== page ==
The first question is why is there a focus on New York State’s Southern Tier region. The Southern Tier spans eight counties along central New York’s southern border with Pennsylvania. In 2015 the New York Department of Environmental Conservation (DEC) finalized an environmental impact statement that effectively banned hydro-fracking in New York State based on the Department of Health’s public health recommendation that the activity should not proceed in the state. In January 2020, Cuomo announced legislation in the fiscal year 2021 executive budget to make the ban permanent and that legislation was passed later in the year. Cuomo’s announcement notes that:
“In the wake of the ban, the clean energy ecosystem in the Southern Tier has grown rapidly over the last five years, fueled by a variety of programs and resources. New companies have sprouted in the Southern Tier with innovations in a wide variety of clean energy sectors, supporting over 4,100 jobs as of 2017. Examples of this industry density include the success of 76West Clean Energy Competition, new business like Imperium3, Sungeel, and Micatu locating in the ST, and the most recent spotlight on the region’s clean energy expertise with the 2019 Nobel Prize in Chemistry awarded to Binghamton University’s Stan Whittingham. These efforts have been bolstered by Southern Tier Soaring, the URI-winning strategic plan developed by the Southern Tier Regional Economic Development Council.”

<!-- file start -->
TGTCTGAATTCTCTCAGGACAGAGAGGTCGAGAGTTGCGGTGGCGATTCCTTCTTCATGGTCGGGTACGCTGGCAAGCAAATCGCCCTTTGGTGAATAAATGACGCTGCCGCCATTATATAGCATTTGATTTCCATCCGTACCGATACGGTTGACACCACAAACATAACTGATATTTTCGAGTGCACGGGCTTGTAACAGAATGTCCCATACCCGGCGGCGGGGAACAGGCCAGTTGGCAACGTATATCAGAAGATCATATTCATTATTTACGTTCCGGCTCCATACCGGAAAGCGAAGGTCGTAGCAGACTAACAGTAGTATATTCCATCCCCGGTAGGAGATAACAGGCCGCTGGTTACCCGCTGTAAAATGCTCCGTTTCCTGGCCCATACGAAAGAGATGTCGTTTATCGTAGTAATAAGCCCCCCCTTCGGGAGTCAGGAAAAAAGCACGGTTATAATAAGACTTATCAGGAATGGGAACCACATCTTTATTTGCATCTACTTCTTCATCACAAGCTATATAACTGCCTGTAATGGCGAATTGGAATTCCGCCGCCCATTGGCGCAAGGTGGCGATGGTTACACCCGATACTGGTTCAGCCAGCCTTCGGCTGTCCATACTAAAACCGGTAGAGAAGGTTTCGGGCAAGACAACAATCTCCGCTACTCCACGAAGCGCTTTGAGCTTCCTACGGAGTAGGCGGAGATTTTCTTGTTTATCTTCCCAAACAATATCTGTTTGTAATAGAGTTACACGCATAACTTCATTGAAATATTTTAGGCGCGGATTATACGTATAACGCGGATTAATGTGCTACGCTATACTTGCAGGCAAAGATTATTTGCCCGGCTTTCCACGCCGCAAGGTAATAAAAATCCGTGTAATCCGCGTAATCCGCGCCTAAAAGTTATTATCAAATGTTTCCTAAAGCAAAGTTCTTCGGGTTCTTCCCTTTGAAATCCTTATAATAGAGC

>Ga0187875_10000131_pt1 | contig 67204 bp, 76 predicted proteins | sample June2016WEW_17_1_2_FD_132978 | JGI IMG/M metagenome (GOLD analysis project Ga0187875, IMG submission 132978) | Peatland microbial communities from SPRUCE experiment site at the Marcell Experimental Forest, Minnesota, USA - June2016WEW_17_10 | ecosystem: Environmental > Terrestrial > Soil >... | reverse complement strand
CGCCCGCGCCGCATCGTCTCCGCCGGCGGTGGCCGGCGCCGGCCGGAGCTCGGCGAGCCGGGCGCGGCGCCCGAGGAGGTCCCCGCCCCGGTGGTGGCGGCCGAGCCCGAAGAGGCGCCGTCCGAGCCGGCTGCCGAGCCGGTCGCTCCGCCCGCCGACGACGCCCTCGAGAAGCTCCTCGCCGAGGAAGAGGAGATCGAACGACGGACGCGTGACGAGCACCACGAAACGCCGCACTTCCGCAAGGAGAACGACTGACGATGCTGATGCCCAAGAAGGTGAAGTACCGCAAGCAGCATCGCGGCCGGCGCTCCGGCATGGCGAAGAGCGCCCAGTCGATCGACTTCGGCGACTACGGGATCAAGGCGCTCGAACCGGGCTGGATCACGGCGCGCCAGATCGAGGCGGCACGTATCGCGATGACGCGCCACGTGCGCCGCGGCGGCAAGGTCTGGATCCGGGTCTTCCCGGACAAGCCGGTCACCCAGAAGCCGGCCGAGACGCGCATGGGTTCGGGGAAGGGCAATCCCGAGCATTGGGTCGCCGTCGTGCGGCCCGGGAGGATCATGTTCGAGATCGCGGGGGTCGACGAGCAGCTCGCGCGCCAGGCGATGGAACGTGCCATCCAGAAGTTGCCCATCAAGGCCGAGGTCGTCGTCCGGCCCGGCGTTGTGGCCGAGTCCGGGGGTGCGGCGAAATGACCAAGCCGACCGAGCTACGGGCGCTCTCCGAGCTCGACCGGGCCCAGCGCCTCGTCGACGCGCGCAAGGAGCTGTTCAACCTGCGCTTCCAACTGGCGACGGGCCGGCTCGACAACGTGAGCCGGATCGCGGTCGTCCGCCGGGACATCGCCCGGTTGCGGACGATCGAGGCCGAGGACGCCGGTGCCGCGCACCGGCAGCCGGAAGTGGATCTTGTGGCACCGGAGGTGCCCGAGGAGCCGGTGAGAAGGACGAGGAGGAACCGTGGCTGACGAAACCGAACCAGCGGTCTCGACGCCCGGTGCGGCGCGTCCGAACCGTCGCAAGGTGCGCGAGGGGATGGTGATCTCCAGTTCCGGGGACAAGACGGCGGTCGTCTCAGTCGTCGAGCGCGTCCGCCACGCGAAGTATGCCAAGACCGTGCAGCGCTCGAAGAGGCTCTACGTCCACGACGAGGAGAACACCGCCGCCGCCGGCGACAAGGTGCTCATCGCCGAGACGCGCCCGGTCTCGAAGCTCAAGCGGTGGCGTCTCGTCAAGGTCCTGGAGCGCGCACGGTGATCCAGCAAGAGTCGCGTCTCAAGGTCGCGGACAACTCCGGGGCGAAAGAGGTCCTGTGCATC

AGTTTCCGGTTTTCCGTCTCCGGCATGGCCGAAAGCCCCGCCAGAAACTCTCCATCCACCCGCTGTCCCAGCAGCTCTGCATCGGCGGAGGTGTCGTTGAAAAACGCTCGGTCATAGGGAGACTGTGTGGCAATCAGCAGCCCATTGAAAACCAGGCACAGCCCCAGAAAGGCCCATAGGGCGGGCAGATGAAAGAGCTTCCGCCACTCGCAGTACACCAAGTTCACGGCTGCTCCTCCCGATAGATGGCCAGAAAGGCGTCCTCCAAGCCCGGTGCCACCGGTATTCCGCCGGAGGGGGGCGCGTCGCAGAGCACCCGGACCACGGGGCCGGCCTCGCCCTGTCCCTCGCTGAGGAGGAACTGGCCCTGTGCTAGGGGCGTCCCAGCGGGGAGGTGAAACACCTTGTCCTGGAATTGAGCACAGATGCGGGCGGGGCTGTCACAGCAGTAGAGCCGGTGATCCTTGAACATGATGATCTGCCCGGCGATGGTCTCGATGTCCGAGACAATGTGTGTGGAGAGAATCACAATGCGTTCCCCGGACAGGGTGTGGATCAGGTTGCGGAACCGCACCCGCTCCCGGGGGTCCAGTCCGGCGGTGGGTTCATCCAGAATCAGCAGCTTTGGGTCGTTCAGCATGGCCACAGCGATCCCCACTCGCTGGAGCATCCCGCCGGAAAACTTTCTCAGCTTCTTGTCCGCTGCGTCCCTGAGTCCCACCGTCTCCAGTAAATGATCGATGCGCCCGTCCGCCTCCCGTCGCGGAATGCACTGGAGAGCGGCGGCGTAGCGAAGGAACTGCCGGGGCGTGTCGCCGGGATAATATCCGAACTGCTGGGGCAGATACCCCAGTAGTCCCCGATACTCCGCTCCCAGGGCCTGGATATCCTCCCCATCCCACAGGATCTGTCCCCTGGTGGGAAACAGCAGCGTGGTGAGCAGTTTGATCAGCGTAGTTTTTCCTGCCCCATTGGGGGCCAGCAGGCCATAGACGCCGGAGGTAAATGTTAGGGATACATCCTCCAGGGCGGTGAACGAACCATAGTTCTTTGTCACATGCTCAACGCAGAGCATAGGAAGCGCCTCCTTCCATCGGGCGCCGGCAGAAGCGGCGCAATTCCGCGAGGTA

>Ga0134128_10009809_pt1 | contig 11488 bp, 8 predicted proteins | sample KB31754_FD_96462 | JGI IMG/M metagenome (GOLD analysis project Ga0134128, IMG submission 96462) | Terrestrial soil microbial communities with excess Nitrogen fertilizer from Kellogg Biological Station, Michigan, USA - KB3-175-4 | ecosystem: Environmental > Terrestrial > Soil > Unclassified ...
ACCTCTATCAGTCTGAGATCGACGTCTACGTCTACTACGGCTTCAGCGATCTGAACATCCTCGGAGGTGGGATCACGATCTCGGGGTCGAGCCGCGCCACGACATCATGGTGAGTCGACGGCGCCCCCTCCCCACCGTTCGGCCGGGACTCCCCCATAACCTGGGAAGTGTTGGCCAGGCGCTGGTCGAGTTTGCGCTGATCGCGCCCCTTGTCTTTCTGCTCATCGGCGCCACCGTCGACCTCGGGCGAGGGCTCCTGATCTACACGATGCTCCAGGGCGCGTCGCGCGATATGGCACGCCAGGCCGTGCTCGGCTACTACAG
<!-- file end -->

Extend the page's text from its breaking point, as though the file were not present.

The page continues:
There you have it. The eight counties in the Southern Tier were the counties adjacent to Pennsylvania where hydrofracking was proposed before the ban. The progressive meme is that we don’t need fossil fuels for jobs because the clean energy economy will provide jobs. So, this program is a bone thrown out to the Southern Tier to make up for the economic benefits lost by the fracking ban.